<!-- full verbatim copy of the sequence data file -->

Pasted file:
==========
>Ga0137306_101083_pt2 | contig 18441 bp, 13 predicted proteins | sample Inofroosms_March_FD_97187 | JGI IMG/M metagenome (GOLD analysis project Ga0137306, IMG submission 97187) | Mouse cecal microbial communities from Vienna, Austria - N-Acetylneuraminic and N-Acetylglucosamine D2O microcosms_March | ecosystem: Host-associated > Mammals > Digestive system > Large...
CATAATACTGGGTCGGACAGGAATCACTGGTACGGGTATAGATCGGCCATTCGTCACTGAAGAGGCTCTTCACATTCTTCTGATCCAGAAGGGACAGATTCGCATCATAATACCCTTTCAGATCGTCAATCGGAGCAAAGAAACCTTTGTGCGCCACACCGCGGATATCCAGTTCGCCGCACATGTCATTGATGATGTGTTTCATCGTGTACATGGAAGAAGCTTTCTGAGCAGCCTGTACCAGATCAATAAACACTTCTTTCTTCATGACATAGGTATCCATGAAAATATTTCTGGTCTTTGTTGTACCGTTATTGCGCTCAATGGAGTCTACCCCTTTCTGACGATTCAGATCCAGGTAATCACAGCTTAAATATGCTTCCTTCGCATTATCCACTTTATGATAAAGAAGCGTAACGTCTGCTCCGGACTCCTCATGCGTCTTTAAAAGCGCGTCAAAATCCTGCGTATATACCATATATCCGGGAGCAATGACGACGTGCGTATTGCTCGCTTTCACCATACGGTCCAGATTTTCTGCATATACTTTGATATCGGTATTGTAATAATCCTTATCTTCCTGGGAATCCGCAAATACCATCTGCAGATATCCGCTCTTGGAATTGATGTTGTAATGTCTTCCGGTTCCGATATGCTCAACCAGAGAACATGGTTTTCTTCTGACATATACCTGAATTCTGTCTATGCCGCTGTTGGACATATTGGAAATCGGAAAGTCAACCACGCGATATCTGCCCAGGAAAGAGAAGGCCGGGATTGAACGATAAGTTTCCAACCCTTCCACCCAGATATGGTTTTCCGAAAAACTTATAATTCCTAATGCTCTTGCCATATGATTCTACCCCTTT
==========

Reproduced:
>Ga0137306_101083_pt2 | contig 18441 bp, 13 predicted proteins | sample Inofroosms_March_FD_97187 | JGI IMG/M metagenome (GOLD analysis project Ga0137306, IMG submission 97187) | Mouse cecal microbial communities from Vienna, Austria - N-Acetylneuraminic and N-Acetylglucosamine D2O microcosms_March | ecosystem: Host-associated > Mammals > Digestive system > Large...
CATAATACTGGGTCGGACAGGAATCACTGGTACGGGTATAGATCGGCCATTCGTCACTGAAGAGGCTCTTCACATTCTTCTGATCCAGAAGGGACAGATTCGCATCATAATACCCTTTCAGATCGTCAATCGGAGCAAAGAAACCTTTGTGCGCCACACCGCGGATATCCAGTTCGCCGCACATGTCATTGATGATGTGTTTCATCGTGTACATGGAAGAAGCTTTCTGAGCAGCCTGTACCAGATCAATAAACACTTCTTTCTTCATGACATAGGTATCCATGAAAATATTTCTGGTCTTTGTTGTACCGTTATTGCGCTCAATGGAGTCTACCCCTTTCTGACGATTCAGATCCAGGTAATCACAGCTTAAATATGCTTCCTTCGCATTATCCACTTTATGATAAAGAAGCGTAACGTCTGCTCCGGACTCCTCATGCGTCTTTAAAAGCGCGTCAAAATCCTGCGTATATACCATATATCCGGGAGCAATGACGACGTGCGTATTGCTCGCTTTCACCATACGGTCCAGATTTTCTGCATATACTTTGATATCGGTATTGTAATAATCCTTATCTTCCTGGGAATCCGCAAATACCATCTGCAGATATCCGCTCTTGGAATTGATGTTGTAATGTCTTCCGGTTCCGATATGCTCAACCAGAGAACATGGTTTTCTTCTGACATATACCTGAATTCTGTCTATGCCGCTGTTGGACATATTGGAAATCGGAAAGTCAACCACGCGATATCTGCCCAGGAAAGAGAAGGCCGGGATTGAACGATAAGTTTCCAACCCTTCCACCCAGATATGGTTTTCCGAAAAACTTATAATTCCTAATGCTCTTGCCATATGATTCTACCCCTTT